9. 9. SUCCESSFUL REVIEW: TIPS & TRICKS <ul><li>Check your egos at the door </li></ul><ul><ul><li>“ we prefer to have a peer find a defect, </li></ul></ul><ul><ul><li>rather than the customer” </li></ul></ul><ul><li>Critique the products, not the producers </li></ul><ul><li>Find problems during the review; </li></ul><ul><li>don’t try to fix them </li></ul><ul><li>Limit inspection meetings to a max 2 hours </li></ul><ul><ul><li>Optimum balance: 150-200 lines of code/hour </li></ul></ul><ul><ul><li>Optimum balance: 4-6 pages of design or text/hour </li></ul></ul><ul><li>Avoid style issues unless they impact the performance or understandability </li></ul><ul><ul><li>Use coding standards or code “beautifiers” </li></ul></ul><ul><ul><li>Focus on uncovering errors in logic, function or implementation </li></ul></ul><ul><li>Inspect early and often, formally & informally </li></ul>
  10. 10. FAILED REVIEW: AVOIDING TIPS & TRICKS <ul><li>Developers fear that the review result will be used against them during evaluation </li></ul><ul><li>Authors are unable to separate their egos from their work products; claim they don’t need reviews; become defensive during the review </li></ul><ul><li>Participants don’t prepare adequately prior to the review meeting </li></ul><ul><li>Documents under review are not self-explanatory </li></ul><ul><li>Author does not take the result of the review seriously </li></ul><ul><li>Review meetings loose their focus -> trap to fall into technical discussions rather than covering the document under review </li></ul><ul><li>Project schedule doesn’t leave room for reviews </li></ul>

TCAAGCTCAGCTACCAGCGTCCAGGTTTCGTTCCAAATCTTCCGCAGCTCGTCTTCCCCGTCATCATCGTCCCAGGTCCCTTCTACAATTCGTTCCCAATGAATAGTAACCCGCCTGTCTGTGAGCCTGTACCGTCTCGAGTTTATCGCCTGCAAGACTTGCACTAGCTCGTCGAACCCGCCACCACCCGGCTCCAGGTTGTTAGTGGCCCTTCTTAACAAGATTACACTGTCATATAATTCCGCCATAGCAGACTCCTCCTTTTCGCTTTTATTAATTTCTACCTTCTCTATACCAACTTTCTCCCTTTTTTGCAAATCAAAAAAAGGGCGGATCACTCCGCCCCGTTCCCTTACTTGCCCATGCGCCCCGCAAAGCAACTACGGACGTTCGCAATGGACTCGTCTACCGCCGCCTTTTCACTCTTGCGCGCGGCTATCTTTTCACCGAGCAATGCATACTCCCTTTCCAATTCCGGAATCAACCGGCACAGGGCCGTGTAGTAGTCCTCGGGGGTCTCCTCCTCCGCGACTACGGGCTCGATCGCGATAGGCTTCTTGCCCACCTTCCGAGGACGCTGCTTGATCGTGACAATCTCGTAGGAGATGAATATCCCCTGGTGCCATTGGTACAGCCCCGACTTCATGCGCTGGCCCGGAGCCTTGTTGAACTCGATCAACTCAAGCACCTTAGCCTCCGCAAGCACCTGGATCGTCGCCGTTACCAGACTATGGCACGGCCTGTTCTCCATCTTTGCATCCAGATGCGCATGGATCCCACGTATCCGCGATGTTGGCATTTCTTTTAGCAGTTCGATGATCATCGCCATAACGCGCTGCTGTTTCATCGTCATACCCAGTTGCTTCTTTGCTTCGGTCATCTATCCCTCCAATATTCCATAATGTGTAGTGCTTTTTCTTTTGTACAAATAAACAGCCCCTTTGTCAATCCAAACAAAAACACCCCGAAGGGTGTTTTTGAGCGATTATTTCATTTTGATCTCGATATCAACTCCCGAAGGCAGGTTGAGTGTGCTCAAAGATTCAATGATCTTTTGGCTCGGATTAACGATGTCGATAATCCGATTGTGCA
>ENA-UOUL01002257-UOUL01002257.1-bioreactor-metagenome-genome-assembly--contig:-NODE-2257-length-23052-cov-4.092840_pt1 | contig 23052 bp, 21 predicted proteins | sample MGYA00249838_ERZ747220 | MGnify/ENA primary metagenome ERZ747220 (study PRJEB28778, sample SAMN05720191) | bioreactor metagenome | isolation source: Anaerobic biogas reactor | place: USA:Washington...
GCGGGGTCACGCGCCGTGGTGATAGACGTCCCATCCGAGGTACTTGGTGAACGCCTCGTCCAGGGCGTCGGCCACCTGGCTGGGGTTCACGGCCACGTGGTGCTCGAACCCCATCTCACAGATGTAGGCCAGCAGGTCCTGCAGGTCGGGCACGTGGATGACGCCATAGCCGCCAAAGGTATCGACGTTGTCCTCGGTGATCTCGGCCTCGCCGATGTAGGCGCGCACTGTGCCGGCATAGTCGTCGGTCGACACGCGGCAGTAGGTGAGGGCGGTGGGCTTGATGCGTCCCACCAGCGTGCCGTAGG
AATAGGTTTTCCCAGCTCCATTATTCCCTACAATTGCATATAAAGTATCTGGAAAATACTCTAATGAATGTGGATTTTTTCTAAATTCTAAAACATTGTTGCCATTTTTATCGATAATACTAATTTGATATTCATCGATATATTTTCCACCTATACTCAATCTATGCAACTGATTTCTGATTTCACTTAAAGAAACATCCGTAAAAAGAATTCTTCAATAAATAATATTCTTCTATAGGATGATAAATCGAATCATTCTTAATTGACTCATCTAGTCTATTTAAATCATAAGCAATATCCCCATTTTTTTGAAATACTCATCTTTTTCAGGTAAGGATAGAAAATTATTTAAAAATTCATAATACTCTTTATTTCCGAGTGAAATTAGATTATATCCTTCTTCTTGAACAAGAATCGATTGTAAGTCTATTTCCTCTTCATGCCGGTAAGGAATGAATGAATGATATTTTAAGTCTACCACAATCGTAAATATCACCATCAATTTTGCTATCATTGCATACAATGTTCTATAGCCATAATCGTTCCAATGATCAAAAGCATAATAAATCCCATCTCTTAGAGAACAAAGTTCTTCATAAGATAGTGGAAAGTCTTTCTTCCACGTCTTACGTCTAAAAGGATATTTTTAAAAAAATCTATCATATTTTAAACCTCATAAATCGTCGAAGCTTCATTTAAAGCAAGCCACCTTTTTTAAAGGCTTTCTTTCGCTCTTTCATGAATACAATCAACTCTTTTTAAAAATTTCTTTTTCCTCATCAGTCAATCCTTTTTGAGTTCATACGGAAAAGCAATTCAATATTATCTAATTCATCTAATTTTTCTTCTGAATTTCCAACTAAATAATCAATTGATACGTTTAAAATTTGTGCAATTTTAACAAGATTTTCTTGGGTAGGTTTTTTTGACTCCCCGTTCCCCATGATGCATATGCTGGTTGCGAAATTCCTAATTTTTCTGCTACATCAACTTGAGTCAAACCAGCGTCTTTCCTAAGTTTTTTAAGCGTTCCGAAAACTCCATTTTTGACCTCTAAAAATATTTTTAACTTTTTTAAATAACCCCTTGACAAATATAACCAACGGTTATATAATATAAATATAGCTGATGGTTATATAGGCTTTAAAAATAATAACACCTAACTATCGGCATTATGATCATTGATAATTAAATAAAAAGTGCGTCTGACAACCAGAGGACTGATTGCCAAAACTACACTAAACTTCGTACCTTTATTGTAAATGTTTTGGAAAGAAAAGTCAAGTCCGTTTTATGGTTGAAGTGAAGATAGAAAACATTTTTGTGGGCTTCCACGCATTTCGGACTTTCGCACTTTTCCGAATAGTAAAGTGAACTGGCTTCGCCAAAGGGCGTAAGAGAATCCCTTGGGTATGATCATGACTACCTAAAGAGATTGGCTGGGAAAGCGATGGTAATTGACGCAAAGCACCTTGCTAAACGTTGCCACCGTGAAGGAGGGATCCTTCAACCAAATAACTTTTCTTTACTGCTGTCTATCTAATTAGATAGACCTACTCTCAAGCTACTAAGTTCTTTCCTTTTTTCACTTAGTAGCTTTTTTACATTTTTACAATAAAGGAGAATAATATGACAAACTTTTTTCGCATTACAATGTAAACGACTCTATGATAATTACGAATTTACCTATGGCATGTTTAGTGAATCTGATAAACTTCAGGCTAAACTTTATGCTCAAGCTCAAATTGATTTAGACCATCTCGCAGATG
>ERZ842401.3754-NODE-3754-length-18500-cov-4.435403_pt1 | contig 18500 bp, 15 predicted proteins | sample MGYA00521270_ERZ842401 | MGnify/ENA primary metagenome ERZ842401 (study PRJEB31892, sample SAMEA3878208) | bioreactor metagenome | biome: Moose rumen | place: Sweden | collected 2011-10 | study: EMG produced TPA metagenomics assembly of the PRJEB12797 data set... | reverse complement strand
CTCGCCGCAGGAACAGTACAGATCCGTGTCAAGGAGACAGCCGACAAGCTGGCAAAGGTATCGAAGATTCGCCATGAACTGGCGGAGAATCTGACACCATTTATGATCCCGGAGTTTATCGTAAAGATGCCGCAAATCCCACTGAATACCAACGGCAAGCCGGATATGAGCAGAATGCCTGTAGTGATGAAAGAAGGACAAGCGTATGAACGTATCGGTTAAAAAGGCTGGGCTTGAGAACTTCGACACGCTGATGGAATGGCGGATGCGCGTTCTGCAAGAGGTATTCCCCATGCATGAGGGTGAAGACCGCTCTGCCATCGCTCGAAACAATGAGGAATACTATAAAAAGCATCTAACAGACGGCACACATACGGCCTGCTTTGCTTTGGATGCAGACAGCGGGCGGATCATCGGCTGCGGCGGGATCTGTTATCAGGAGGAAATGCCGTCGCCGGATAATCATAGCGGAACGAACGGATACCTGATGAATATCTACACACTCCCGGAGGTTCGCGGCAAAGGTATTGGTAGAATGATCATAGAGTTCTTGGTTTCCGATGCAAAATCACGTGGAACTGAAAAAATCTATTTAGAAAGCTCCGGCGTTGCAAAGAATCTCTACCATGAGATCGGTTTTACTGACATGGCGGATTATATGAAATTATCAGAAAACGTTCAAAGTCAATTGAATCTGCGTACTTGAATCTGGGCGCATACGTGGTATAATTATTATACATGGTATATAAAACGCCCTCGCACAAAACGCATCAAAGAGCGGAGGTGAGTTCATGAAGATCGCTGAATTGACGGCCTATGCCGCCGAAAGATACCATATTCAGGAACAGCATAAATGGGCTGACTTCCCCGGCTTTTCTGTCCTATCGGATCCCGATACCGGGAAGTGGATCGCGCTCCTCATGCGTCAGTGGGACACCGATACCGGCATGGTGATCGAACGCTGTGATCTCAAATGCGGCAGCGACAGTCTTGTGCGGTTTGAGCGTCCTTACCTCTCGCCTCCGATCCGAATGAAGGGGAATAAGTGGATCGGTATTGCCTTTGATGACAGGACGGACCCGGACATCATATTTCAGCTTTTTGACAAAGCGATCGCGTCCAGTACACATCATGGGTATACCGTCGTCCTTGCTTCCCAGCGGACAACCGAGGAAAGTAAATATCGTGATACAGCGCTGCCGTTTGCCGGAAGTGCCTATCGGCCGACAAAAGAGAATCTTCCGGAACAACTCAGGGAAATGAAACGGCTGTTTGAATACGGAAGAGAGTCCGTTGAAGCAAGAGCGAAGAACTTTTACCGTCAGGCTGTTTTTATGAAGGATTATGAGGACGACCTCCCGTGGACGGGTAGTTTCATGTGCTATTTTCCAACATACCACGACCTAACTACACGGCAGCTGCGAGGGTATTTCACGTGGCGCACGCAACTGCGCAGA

11. 11. REVIEW: DOCUMENTATION <ul><li>Documentation of review results is the major distinction between informal and informal review </li></ul><ul><li>Each error found is described in enough detail (line of code reference, function name, (sub)chapters) </li></ul><ul><li>Each company customizes its own classification for defects/issues (errors/remarks); severity; development phase in which the error was introduced </li></ul><ul><li>Documentation of review means: </li></ul><ul><ul><li>Record defects during review meeting </li></ul></ul><ul><ul><li>Collect data from multiple inspections </li></ul></ul><ul><ul><li>Analyze defect trend </li></ul></ul><ul><ul><ul><li>Assess review effectiveness </li></ul></ul></ul><ul><ul><ul><li>Identify ways to improve the software development process to prevent common types of defects </li></ul></ul></ul>
  12. 12. CHECKLIST <ul><li>“ hunt for anticipating types of errors” </li></ul><ul><li>Sample for code inspections ( ) </li></ul>
  13. 13. <ul><li>&quot;Walking on water and developing software from a specification are easy if both are frozen.” Edward V Berard </li></ul>
  14. 14. SPECIFICATION REVIEW <ul><li>What to look for: </li></ul><ul><ul><li>Inconsistencies </li></ul></ul><ul><ul><li>Missing “else” branch of a specification </li></ul></ul><ul><ul><li>Misinterpretation – unclear requirements </li></ul></ul><ul><ul><li>Requirements that are excluding one another </li></ul></ul><ul><li>Exercise (working groups): </li></ul><ul><ul><li>document the review of the specification received (including checklist) </li></ul></ul>
  15. 15. <ul><li>THANK YOU! </li></ul>